Lee Lau - xxx-er is the laziest Asian canuck I know

  22. #5447
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    Quote Originally Posted by Timberridge View Post
    I wanted to get the front steps and walkway redone recently and we couldn't find a mason or earliest was a Jan-Feb start date. One guy wanted $15K which I thought was rich. I have a 25mi commute to the office and started jotting down the phone numbers on the side of contractor trucks I passed. I figured if the truck is well maintained and not beat to shit maybe the guy is gonna do a good job. This is sorta working for me so far as I found a mason who did a great job in 1 week on a 3 week lead time and for half of the high bid. I also found a carpenter to rebuild a portion of a garden shed this way. Both guys were super nice and did great work, and I'm a picky SOB.
    Same strategy worked for me too - I was looking at an estimate that felt pretty steep from what was admittedly a blue-chip local firm - $14k to tear off fir t&g porch flooring on a 150 sq foot porch and replace. Started looking at contractor trucks in the neighborhood, saw one crew that was doing good work, and called them. They were waiting for materials on their other job in my neighborhood, so they squeezed me in while they were waiting...came in around half what the other firm had estimated. Definitely been burned by the lowest bidder in the past, but worked out this time.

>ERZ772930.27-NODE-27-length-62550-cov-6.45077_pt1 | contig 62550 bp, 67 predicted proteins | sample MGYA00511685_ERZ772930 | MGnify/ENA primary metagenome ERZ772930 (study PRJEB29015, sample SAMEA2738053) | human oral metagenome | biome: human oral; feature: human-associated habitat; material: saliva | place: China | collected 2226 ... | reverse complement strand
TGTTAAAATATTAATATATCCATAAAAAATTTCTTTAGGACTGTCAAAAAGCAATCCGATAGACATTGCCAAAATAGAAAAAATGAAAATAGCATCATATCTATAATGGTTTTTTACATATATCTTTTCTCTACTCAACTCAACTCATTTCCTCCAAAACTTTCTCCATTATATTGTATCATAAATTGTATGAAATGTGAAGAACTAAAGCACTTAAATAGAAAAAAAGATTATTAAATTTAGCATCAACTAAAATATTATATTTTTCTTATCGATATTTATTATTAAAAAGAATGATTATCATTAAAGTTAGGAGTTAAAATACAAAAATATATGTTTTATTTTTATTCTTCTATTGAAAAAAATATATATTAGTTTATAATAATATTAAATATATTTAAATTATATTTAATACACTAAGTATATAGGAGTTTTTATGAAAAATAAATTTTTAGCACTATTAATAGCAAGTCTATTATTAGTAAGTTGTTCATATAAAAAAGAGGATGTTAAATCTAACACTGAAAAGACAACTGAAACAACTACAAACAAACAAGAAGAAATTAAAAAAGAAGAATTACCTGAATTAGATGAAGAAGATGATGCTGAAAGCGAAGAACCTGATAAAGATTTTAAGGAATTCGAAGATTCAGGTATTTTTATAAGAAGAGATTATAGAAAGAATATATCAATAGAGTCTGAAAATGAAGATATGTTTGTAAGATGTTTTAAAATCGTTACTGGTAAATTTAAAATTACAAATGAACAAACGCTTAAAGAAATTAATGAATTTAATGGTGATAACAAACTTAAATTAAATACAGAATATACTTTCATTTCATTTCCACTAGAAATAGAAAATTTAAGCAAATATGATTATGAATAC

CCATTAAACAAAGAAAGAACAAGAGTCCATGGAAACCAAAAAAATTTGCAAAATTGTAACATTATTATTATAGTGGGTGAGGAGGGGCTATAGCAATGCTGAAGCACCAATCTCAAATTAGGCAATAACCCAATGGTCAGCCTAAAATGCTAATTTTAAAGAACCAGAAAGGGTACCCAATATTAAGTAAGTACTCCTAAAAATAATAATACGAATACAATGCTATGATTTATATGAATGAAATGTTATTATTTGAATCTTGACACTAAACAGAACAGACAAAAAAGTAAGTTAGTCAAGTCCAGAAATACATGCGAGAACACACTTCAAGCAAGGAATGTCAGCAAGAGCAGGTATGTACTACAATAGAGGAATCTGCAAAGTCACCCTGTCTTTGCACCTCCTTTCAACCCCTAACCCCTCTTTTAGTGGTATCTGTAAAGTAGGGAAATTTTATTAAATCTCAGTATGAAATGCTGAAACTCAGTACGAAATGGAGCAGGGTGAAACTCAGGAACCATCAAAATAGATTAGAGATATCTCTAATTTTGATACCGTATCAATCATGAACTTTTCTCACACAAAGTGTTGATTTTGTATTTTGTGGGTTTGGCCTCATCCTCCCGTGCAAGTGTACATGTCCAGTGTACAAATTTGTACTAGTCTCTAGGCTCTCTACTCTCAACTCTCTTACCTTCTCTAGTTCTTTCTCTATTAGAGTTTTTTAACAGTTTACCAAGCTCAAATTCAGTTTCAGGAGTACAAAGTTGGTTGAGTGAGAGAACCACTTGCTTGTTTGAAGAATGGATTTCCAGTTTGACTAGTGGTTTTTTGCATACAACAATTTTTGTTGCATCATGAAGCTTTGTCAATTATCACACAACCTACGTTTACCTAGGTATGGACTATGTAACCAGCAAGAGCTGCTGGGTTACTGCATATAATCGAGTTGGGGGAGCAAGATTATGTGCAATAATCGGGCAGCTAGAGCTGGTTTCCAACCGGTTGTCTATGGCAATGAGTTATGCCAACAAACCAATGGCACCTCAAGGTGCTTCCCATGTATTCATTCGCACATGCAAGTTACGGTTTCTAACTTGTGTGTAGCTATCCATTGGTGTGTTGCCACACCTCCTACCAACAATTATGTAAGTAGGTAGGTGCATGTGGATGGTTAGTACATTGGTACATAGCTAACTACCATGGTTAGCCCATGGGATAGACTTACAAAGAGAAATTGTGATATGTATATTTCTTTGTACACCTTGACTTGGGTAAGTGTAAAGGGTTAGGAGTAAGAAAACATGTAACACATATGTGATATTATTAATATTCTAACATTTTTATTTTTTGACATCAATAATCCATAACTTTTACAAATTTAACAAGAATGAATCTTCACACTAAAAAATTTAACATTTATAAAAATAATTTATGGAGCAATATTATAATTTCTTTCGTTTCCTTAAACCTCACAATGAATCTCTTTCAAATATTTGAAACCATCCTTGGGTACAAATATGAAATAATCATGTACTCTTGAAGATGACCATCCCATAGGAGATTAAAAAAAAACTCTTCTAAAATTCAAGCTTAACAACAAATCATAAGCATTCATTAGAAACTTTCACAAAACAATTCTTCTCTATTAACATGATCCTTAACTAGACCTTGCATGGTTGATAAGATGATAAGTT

23. #5448
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    okay question for the collective

    i'm leveling a floor in order to start installing bamboo flooring - using self leveling compound. 90% of the project area is already close to level and i doubt i could improve upon it. one room is dramatically off-level, and so far i've put 9 bags of concrete in it to raise it. i'm getting close to level, but i did each pour individually more or less, so there are weird ridges and such.

    thinking the best way to address those small ridges is just to get a big trash can and mix up 5 bags all at once and do one final big pour. then, i'll take an angle grinder to any high spots. thoughts on this approach? is there a better way to do this?

  24. #5449
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    Quote Originally Posted by dan_pdx View Post